Gun control (I refuse to use the politically expedient phrase “gun violence” – we should call a spade a spade) has been much in the news lately. One branch of the story is that gun sales rose dramatically – by 200-300% – after the Sandy Hook massacre. I would have expected people to recoil in horror at Sandy Hook, and for gun sales to drop accordingly. Obviously, a significant number of people feel differently. I will freely admit that I don’t get it.
In previous posts about gun control, I’ve mentioned the unique character of the AR-15, the weapon that was used to such devastating effect in both Sandy Hook and Aurora, and which is the biggest selling rifle in the country. The AR-15, which is both the precursor to, and the civilian version of, the military M-16, is a high velocity, low-caliber rifle. By low-caliber, I mean that it’s a .22, the same gauge as the rifles our kids (mine included) learn to shoot at summer camps all over America. However, a bullet comes out of an AR-15 at 3250 feet per second, which is about three times faster than the summer camp variety. That high velocity, combined with something – I’m frankly not sure exactly what – about the bullet’s design, causes the bullet to tumble and then fragment upon impact. The result is a weapon that is relatively small and light, has little recoil, yet does extraordinary damage to the flesh it encounters.
In response to one of those posts, someone commented that the military purpose of this design is to wound rather than kill. The objective, he said, was to force enemy soldiers to care for wounded comrades. I haven’t seen any evidence that this is the case. I did, however, see a CNBC documentary called American Gun – Rise of the AR-15, which describes the bullet-tumbling and shows x-rays of wounds caused by AR-15s. They are, as you might imagine, horrific. I recommend this documentary, which is informative and by no means an anti-gun rant (unlike it’s sister station MSNBC, CNBC is not exactly a beacon of liberalism), to anyone who is interested in this issue.
As far as I can tell, there is no reasonable civilian use for this particular type of firearm. If you’re hunting a deer that you plan to eat, the last thing you want is to hit it with a bullet that’s going to shred it and then leave fragments in your venison steak. And if you’re interested in target practice, it confers no advantage over a host of firearms that have less killing power. On the other hand, if you want to kill dozens of school children, moviegoers, blacks, Jews or Federal agents, or perhaps just want to pretend you’re a tough guy. . .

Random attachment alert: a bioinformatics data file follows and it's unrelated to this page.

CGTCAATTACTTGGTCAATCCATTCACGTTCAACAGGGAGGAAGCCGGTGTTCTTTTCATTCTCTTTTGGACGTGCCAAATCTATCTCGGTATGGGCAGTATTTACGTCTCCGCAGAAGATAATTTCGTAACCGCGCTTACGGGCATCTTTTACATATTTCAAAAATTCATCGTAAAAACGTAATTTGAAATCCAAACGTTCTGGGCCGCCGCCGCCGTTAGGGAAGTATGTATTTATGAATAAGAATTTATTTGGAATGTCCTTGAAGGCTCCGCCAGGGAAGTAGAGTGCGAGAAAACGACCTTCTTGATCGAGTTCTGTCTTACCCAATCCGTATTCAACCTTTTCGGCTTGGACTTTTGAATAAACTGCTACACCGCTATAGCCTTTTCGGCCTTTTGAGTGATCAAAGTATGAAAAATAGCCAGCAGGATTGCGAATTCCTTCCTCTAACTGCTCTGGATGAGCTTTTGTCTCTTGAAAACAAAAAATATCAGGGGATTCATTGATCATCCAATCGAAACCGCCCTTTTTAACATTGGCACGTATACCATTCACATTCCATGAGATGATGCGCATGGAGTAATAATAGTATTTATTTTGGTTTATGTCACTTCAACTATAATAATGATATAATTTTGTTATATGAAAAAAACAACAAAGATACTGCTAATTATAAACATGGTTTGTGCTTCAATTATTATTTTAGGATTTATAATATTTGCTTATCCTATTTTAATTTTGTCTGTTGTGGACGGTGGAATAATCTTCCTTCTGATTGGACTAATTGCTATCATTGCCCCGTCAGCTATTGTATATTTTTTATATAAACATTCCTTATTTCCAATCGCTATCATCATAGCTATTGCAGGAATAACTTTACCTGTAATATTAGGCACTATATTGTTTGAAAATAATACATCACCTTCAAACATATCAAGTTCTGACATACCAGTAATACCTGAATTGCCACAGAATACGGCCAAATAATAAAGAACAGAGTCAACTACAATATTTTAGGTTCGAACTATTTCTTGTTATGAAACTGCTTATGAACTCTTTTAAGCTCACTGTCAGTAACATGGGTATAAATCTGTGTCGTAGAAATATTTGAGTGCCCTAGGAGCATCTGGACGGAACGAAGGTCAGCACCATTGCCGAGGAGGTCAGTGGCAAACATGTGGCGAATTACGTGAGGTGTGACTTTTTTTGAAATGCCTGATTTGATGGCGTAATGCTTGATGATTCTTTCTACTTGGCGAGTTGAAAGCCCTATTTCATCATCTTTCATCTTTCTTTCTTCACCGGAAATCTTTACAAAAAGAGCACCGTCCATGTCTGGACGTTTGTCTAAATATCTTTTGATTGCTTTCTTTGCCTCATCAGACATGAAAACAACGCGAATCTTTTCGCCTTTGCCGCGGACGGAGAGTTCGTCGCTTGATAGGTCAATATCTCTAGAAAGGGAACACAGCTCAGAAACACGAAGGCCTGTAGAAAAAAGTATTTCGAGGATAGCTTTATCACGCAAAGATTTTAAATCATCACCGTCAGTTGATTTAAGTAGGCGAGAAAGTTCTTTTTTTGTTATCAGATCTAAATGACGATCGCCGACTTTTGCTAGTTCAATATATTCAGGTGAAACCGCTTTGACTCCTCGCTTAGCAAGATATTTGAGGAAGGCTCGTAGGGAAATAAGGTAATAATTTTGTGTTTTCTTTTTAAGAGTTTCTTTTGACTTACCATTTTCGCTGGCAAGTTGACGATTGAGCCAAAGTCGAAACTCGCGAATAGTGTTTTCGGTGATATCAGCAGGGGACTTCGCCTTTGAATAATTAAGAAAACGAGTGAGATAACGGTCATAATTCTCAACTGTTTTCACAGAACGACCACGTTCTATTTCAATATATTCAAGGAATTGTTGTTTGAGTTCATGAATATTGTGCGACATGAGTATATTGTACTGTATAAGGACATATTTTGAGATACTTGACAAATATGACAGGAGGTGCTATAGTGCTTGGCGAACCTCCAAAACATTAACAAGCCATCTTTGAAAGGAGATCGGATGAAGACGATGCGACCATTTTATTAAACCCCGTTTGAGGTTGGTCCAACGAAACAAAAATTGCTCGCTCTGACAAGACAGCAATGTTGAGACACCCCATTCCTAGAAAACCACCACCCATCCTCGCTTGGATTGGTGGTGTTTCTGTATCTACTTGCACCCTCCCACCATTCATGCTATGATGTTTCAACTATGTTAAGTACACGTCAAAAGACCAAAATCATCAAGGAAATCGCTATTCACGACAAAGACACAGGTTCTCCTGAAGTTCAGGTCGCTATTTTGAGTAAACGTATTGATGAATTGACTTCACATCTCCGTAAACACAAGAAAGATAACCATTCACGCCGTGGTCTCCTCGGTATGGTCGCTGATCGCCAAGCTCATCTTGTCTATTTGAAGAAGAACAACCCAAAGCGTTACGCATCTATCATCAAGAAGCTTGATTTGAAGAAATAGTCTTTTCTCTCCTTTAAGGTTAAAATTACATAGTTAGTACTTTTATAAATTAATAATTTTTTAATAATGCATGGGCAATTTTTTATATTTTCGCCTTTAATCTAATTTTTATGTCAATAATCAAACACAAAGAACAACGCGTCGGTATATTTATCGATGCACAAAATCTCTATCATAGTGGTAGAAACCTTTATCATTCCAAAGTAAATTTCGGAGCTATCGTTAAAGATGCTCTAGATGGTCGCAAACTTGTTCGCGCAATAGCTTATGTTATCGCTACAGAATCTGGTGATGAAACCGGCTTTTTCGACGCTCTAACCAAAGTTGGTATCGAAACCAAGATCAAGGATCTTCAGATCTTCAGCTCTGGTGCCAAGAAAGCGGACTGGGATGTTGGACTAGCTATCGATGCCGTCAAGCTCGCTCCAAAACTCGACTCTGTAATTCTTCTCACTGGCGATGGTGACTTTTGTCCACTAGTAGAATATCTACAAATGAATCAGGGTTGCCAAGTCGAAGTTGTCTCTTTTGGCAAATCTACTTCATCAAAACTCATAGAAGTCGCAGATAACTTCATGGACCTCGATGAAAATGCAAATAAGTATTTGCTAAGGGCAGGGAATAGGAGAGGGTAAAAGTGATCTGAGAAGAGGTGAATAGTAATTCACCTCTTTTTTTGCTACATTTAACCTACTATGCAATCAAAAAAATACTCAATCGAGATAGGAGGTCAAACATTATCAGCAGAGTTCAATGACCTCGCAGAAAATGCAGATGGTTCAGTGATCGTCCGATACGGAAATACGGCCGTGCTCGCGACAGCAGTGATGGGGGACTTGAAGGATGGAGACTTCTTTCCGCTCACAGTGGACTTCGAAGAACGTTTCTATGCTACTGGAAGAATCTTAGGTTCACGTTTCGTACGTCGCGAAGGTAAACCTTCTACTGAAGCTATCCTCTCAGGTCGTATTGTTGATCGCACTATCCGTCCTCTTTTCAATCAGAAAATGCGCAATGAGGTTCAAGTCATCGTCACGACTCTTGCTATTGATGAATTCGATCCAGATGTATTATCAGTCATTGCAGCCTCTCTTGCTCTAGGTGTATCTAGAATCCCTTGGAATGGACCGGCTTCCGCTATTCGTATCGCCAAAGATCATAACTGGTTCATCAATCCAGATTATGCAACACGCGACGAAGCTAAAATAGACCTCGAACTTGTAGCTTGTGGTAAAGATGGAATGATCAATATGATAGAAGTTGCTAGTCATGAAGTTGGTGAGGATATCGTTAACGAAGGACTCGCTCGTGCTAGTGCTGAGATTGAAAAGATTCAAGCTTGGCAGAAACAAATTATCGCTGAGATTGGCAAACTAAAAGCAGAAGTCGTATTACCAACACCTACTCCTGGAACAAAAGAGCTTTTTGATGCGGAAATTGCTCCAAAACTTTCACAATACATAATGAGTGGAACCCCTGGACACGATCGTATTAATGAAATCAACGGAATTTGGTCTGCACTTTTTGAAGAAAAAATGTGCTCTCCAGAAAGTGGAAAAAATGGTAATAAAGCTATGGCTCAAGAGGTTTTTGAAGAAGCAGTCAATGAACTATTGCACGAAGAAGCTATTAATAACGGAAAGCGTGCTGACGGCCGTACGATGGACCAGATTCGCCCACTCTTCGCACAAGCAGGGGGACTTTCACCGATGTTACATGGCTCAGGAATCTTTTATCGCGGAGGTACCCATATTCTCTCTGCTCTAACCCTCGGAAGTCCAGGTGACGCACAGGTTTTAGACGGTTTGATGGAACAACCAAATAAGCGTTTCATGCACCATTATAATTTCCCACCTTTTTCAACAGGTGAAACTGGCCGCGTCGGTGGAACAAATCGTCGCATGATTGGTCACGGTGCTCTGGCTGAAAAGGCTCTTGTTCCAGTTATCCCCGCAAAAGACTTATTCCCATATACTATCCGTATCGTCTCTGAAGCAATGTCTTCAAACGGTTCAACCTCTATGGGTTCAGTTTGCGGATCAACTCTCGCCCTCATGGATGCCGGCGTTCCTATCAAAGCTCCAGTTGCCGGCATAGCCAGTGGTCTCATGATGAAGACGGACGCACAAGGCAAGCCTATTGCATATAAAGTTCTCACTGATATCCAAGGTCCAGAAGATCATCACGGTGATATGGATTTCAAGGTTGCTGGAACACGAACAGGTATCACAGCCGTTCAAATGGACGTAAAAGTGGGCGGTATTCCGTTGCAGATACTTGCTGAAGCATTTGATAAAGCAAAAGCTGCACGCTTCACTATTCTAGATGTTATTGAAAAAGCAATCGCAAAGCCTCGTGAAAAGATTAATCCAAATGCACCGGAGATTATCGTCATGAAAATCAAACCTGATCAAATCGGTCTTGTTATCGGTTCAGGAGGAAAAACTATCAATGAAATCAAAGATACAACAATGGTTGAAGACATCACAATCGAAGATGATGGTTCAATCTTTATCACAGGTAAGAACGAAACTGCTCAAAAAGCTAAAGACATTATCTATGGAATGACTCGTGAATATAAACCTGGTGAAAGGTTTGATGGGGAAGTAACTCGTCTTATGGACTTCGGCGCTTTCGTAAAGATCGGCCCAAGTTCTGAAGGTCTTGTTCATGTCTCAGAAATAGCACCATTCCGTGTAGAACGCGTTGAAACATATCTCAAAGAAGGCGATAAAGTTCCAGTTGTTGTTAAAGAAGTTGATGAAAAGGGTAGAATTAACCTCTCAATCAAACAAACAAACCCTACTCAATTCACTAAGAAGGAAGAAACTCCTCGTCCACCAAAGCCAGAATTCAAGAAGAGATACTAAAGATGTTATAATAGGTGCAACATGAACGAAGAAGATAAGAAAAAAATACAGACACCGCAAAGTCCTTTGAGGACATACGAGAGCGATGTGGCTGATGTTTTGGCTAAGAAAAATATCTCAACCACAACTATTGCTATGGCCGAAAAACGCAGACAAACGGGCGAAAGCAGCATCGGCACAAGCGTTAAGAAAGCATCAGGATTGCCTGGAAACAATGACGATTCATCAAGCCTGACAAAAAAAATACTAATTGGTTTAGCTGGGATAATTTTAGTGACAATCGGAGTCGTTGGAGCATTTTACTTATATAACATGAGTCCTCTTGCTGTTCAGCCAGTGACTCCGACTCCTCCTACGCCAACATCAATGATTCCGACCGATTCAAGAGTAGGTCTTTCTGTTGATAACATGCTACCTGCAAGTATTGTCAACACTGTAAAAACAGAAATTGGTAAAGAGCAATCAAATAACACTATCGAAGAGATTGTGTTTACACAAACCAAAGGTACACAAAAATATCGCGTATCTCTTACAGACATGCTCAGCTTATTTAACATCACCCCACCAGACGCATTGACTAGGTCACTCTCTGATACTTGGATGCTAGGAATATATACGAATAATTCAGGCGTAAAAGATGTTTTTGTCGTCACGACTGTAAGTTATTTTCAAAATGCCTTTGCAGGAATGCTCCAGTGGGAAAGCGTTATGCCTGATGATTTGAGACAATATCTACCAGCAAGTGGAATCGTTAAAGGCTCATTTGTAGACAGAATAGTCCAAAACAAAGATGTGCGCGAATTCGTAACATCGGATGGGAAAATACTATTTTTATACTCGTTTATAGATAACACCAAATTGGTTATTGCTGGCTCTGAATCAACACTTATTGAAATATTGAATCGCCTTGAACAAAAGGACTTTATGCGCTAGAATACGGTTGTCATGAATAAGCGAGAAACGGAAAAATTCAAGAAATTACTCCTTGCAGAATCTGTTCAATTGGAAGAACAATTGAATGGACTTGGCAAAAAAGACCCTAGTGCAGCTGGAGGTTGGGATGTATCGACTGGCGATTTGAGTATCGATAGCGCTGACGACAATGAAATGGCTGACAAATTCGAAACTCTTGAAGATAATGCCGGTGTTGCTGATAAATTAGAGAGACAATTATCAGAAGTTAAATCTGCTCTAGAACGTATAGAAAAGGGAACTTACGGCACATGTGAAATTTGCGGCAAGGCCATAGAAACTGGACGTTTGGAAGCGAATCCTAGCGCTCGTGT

I don’t know any way out of this mess other than to amend the Second Amendment. Aside from the vexing comma (for the unfamiliar, it appears after the word ‘militia’ and renders the amendment’s intent utterly vague; of course, the amendment itself was written with a quill, so perhaps it was just a random ink drop), it’s meaning seems pretty clear. “Shall not be infringed” sounds a lot like “Shall not be infringed.” It was written in a different era, under different conditions and for different purposes than those that obtain today. There has to be a way to preserve both liberty and safety. I don’t know what it is, but hope we can find the courage to figure it out.
On a separate note, the main news story continues to be the Boston bombing. I remain in awe of the people – not just the professionals, but the bystanders – who threw their own safety to the wind and rushed to the aid of the wounded. They are the best of America. One of them, by the way, is my brother-in-law, a lieutenant in Boston EMS. He’s the guy who trains them for this sort of event, and he was in the thick of it.
All of that said, and I know I’m going to get in trouble for this, every time I see the “suspects’” mom on TV, I can’t help but make this comparison.
When this story finally unfolds, I suspect we’ll find out that it wasn’t about extremism, Islamic or otherwise, but rather was the story of an immensely dysfunctional family. As the saying goes, if it’s not one thing, it’s your mother.